24 laws restrict Jordanian media
Jordan's media sector has been recently receiving consecutive slaps in the face from the government, and it seems that they won’t stop any time soon. These slaps make no distinction between authors, journalists or editors. They attack both printed and electronic papers, and they do not take into consideration any political orientation. The media are under the menace of the controller.
Veteran journalists still tell stories about arrests, violations and security interventions that took place under martial law and in the mid-1990s. They recall these stories in the context of the change that occurred at the level of press and media freedoms. However, this restriction and those violations have not disappeared; they moved from basements and cellars where pressure is secretly placed, to an era where the law and the legislation openly restrict press freedoms.
Using laws to control and tame the media began when the Jordanian government blocked 300 websites in mid-2013, in line with the provisions of the press and publications law, which compels electronic sites to have a license and an editor-in-chief who is a member of the journalists' union.
A report prepared by Al-Balad Radio Station indicated that the number of journalists working outside the umbrella of the union is 550, accounting for 33% of journalists in Jordan. The crisis then went on to include the printed newspapers, as labor protests exploded in three of the most important daily newspapers in that year: Al-Rai, Addustour and Al-Arab Al-Youm, as a result of the economic crisis. According to these laborers, the crisis was the result of tax imposition without [tax] exemptions and the concentration of government advertising in certain newspapers.
This crisis resulted in the suspension of the publication of Al-Arab Al-Youm for two months and the restructuring of the newspaper, which led 200 journalists to lose their jobs, as the late payment of salaries in Addustour continues until this very day.
In less than two weeks in the past month, the editor-in-chief of Al-Rai newspaper (a semi-governmental newspaper) and Tareq Masarweh, a journalist at Al-Rai and a former minister of culture, appeared before the public prosecutor against the backdrop of an article in which Masarweh makes reference to the judiciary and which the newspaper published. The two were accused of defamation, degradation and rumor-spreading based on the penal code. They were also accused of violating the provisions of Article 5 of the press and publications law, which states that “publications shall respect the truth and refrain from publishing what is contrary to the principles of freedom, national responsibility, human rights and the values of the Arab and Islamic nation.”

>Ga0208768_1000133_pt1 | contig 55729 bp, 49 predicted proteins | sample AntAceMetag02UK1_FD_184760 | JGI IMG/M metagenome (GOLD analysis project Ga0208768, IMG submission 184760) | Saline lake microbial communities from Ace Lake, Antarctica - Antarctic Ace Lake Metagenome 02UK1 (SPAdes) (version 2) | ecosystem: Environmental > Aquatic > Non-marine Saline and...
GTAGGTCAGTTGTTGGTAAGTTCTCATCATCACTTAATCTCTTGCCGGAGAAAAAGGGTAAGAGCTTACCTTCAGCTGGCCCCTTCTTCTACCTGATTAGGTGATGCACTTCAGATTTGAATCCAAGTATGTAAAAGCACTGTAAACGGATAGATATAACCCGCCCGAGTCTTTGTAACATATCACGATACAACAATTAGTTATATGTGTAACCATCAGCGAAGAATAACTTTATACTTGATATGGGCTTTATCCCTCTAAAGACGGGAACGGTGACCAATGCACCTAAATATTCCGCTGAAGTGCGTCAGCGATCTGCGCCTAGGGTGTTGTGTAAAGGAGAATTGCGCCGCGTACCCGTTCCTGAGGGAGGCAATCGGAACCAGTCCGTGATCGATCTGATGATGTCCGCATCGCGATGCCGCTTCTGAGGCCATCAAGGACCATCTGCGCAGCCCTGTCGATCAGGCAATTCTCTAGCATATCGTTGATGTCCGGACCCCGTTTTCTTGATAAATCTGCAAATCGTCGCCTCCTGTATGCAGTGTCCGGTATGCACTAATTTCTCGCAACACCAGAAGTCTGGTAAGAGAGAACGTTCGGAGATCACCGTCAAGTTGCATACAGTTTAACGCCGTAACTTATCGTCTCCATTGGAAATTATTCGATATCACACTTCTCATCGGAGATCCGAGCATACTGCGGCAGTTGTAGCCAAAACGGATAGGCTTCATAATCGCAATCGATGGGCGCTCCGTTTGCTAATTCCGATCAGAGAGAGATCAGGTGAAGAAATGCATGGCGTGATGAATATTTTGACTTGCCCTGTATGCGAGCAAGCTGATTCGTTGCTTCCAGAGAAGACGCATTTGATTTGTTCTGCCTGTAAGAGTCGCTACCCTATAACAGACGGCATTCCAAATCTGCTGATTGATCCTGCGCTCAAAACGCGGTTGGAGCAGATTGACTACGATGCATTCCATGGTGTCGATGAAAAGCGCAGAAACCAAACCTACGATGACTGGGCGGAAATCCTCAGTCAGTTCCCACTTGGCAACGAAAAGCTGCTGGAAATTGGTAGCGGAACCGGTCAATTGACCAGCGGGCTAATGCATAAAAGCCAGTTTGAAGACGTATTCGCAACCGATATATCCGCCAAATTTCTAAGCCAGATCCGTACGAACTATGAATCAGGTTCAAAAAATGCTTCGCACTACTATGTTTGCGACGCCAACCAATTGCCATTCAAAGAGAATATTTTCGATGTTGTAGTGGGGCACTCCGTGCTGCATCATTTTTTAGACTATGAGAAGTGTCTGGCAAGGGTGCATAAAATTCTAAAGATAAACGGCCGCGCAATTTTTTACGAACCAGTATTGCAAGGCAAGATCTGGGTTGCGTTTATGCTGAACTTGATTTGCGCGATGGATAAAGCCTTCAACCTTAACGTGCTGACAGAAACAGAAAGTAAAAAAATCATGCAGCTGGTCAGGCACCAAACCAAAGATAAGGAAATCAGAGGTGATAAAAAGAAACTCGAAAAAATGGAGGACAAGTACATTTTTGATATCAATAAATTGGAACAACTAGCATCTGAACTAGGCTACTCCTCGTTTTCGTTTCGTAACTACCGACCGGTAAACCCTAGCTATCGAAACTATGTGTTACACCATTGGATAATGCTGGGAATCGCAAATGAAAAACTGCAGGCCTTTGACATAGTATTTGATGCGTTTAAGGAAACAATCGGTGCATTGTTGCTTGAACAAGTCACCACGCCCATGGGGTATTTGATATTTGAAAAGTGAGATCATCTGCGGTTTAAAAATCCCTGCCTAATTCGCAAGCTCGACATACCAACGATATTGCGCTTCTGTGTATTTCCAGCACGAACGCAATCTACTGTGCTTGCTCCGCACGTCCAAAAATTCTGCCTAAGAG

As soon as the story of Masarweh and [Samir] al-Hiari [Al-Rai’s editor-in-chief] calmed down, Amman's public prosecutor summoned the editor-in-chief of Al-Ghad newspaper (an independent newspaper), Jumana Ghneimat, against the backdrop of a complaint filed with the public prosecution after she published an article relating to the behaviors of some members of the House of Representatives. But the judiciary soon ruled that the article only includes permissible criticism.
A few days later, Jordan's audiovisual body prohibited the publication of any news or comments relating to the armed forces except based on an explicit and direct request from the responsible sources with the General Command, and in line with the armed forces law and the law on the protection of state secrets and documents.
There are currently 24 laws restricting journalism in Jordan, including sanctions, the protection of state secrets and documents, the violation of the sanctity of the courts and Jordanian copyright. The executive authorities had pledged to jurists during the Universal Periodic Review of Human Rights in Geneva in 2013 not to deal with the media based on [these 24 laws] but rather according to the legislation governing journalistic work, which is the press and publications and the audiovisual law. But it was not long before it reversed its commitments.
Many factors have led to the current situation, including the deterioration of the relationship between the press and the executive authority because of the increased abuses and practices surrounding the work of electronic media, and the absence of a genuine desire on the part of the government to allow the press to deal with the various public issues of concern to Jordanian society. Moreover, some journalists take advantage of the freedom of the press and sometimes resort to sensationalism and exaggeration in addressing politically and socially sensitive issues.
But most of the recent measures fall under the category of a pre-emptive strike and sudden attack on the media to intimidate and deter it and prevent it from tackling issues that the decision-making center does not want to become public, such as participation in the international coalition against terrorism or the security situation in Jordan or even any issue that could make a big fuss.
The official circles in Jordan always forget that the digital revolution and the means of social communication can break any electronic blackout imposed on local media. Jordanian citizens can easily retrieve information from foreign news networks and make the actions of the authorities go down the drain.
Translated by: Al-Monitor